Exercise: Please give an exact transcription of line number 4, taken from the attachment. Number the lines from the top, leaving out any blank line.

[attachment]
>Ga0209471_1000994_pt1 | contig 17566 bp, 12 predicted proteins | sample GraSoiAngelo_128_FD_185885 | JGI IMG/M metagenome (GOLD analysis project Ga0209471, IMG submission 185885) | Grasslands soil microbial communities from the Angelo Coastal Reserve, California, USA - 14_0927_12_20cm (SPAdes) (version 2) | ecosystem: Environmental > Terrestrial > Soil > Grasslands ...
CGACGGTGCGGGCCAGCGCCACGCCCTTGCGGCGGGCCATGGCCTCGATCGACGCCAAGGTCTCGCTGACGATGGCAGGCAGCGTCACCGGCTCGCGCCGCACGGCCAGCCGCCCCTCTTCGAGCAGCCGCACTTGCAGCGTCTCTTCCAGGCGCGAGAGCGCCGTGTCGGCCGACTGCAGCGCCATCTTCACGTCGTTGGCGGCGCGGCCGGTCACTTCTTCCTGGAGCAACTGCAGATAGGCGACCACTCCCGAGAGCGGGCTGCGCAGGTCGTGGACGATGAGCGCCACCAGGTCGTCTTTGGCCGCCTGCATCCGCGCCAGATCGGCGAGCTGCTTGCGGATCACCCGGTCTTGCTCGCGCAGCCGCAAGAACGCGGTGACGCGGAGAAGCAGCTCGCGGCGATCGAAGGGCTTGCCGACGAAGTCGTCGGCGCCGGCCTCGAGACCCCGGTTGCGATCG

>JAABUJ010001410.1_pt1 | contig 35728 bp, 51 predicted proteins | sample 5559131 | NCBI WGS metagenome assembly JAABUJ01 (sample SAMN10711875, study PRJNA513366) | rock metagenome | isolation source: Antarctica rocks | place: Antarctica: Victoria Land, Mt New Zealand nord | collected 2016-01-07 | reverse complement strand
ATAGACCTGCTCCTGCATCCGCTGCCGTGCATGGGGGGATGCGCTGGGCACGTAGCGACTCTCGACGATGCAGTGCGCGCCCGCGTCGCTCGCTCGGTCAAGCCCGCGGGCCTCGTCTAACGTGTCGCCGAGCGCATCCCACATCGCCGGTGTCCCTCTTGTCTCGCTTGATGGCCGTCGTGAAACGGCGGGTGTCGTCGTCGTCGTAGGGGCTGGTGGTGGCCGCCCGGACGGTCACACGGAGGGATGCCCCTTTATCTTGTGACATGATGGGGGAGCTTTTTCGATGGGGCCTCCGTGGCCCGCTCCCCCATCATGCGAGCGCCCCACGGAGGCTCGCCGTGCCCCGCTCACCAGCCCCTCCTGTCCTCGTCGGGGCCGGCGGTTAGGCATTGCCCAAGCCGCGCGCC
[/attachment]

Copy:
ATAGACCTGCTCCTGCATCCGCTGCCGTGCATGGGGGGATGCGCTGGGCACGTAGCGACTCTCGACGATGCAGTGCGCGCCCGCGTCGCTCGCTCGGTCAAGCCCGCGGGCCTCGTCTAACGTGTCGCCGAGCGCATCCCACATCGCCGGTGTCCCTCTTGTCTCGCTTGATGGCCGTCGTGAAACGGCGGGTGTCGTCGTCGTCGTAGGGGCTGGTGGTGGCCGCCCGGACGGTCACACGGAGGGATGCCCCTTTATCTTGTGACATGATGGGGGAGCTTTTTCGATGGGGCCTCCGTGGCCCGCTCCCCCATCATGCGAGCGCCCCACGGAGGCTCGCCGTGCCCCGCTCACCAGCCCCTCCTGTCCTCGTCGGGGCCGGCGGTTAGGCATTGCCCAAGCCGCGCGCC